The Oversight Board that hears appeals about Facebook content will be deciding whether the phrase “from the river to the sea” is hate speech.

The Board, which operates independent from Facebook, is weighing three posts that were made by different users last November, following the Hamas attacks on Oct. 7 on Israel. The Board will be accepting public comment on the matter through May 21.

The posts were originally reported for violating Meta’s Community Standards and the company decided the posts should remain on the social networking site.

For each case, the Board said it will decide whether the content should be removed under Meta’s policies and according to its human rights responsibilities.

The first post featured a comment under a video with #FromTheRiverToTheSea and #DefundIsrael. The comment had about 3,000 views and was reported seven times by four users. The reports were closed after Meta’s automated systems did not send them for human review within 48 hours, the Board said.

The second post was a generated image of fruit floating on the sea that forms the words from the phrase, along with “Palestine will be free.”

The post had around 8 million views and was reported 951 times by 937 users. The first report on the post was closed, again because Meta’s automated systems did not send it for human review within 48 hours. Subsequent reports by users were reviewed and assessed as non-violating by human moderators, the Board said.

The third post was an image reshared on a Canadian Facebook page that declared support for “the Palestinian people” condemning their “senseless slaughter” by the “Zionist State of Israel” and “Zionist Israeli occupiers.” The post ends with the phrase “From The River To The Sea.”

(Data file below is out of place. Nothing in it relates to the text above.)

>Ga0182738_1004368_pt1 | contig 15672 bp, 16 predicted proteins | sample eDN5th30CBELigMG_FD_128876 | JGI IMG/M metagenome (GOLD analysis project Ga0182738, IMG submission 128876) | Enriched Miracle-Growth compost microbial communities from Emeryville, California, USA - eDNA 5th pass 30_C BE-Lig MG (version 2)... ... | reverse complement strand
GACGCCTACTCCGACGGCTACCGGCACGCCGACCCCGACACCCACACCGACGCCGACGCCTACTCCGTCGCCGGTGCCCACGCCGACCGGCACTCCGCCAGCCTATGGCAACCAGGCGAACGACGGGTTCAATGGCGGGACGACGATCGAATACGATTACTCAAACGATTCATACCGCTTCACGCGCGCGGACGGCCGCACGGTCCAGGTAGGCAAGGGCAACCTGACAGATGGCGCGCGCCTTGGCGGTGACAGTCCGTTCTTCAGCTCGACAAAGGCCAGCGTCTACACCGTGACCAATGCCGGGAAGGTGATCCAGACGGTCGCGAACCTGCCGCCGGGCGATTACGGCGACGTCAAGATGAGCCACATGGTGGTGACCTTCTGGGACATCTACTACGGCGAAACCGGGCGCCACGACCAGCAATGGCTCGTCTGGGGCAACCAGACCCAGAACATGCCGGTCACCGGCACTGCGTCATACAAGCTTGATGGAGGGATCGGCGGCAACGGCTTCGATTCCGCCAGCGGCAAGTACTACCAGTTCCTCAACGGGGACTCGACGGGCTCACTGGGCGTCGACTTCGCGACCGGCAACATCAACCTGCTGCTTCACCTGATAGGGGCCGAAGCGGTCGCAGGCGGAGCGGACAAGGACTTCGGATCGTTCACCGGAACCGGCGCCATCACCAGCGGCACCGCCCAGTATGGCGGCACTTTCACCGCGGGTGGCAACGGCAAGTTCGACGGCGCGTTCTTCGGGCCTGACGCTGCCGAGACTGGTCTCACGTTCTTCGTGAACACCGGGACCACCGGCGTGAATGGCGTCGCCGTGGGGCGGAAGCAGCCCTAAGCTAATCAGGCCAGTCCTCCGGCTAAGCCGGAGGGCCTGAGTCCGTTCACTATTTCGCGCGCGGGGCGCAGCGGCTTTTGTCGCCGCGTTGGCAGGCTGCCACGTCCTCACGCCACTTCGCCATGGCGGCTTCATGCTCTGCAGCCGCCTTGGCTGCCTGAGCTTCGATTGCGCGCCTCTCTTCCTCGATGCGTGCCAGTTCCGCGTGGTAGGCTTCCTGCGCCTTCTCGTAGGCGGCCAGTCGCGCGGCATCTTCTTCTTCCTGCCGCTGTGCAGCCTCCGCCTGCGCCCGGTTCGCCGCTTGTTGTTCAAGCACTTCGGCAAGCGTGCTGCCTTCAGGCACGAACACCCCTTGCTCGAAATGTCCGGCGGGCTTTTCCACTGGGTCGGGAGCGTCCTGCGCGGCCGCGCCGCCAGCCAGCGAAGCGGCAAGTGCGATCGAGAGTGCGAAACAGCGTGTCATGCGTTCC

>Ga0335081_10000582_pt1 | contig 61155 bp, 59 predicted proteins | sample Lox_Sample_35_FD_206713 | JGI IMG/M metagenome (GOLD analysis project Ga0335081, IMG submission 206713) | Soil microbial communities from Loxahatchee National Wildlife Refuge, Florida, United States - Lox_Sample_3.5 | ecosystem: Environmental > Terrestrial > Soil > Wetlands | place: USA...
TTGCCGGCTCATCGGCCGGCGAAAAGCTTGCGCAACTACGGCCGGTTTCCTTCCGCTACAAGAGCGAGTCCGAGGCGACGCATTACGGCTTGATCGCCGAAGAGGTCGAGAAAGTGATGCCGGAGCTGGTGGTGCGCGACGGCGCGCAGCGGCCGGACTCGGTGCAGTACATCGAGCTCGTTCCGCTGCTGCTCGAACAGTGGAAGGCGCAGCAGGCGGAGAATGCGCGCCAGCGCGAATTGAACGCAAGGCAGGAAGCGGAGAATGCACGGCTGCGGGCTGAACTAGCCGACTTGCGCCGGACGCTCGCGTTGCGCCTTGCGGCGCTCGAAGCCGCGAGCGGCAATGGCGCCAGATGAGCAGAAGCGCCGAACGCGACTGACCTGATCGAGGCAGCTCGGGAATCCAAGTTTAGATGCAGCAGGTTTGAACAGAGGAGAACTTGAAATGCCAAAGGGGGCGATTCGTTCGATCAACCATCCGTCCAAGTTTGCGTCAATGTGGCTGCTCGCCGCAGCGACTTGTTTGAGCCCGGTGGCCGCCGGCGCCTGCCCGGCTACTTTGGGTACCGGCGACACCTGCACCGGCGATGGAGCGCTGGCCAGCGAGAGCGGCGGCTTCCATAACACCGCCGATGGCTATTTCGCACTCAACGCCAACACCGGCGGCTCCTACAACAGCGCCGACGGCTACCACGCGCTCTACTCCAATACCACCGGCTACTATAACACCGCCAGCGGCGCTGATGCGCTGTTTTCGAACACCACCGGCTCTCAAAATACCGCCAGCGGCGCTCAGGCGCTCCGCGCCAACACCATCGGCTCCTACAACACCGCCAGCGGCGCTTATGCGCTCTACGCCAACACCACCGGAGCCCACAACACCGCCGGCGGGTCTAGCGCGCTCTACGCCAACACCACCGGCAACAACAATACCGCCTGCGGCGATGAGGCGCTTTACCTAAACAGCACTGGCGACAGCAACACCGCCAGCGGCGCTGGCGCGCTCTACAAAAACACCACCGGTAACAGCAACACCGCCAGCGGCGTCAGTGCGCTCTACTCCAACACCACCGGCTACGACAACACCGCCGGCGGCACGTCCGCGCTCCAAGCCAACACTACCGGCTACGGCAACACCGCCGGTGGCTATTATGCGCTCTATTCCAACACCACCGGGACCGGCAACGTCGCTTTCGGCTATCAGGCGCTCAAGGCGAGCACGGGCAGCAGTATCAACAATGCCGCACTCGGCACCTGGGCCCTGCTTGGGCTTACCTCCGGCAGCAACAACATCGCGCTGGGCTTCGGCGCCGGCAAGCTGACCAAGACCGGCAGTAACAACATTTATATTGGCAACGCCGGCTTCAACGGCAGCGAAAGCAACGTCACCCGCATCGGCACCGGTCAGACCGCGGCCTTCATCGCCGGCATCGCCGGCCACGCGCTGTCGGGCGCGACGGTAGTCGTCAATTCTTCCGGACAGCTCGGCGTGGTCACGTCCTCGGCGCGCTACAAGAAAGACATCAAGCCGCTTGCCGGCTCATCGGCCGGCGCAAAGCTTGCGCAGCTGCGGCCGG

This post had less than 1,000 views and was reported by one user. The report was automatically closed, the Board said.

Users who reported the posts said they violated Meta’s rules on Hate Speech, Violence and Incitement or Dangerous Organizations and Individuals, while others said the posts promoted violence or supported terrorism.

Meta defended its decision to keep the posts up, telling the Board “From the river to the sea” does not constitute a call to violence or a call for exclusion of any particular group, nor is it linked exclusively to Hamas.

“On one hand, the phrase has been used to advocate for the dignity and human rights of Palestinians,” The Board said. “On the other hand, it could have antisemitic implications, as claimed by the users who submitted the cases to the Board.”

Congresswoman Rashida Tlaib, D-Mich. was censured by her House colleagues in November after using the chant, “From the river to the sea, Palestine will be free.”

Tlaib is the only person in Congress of Palestinian descent.

Sam Barron ✉

Sam Barron has almost two decades of experience covering a wide range of topics including politics, crime and business.

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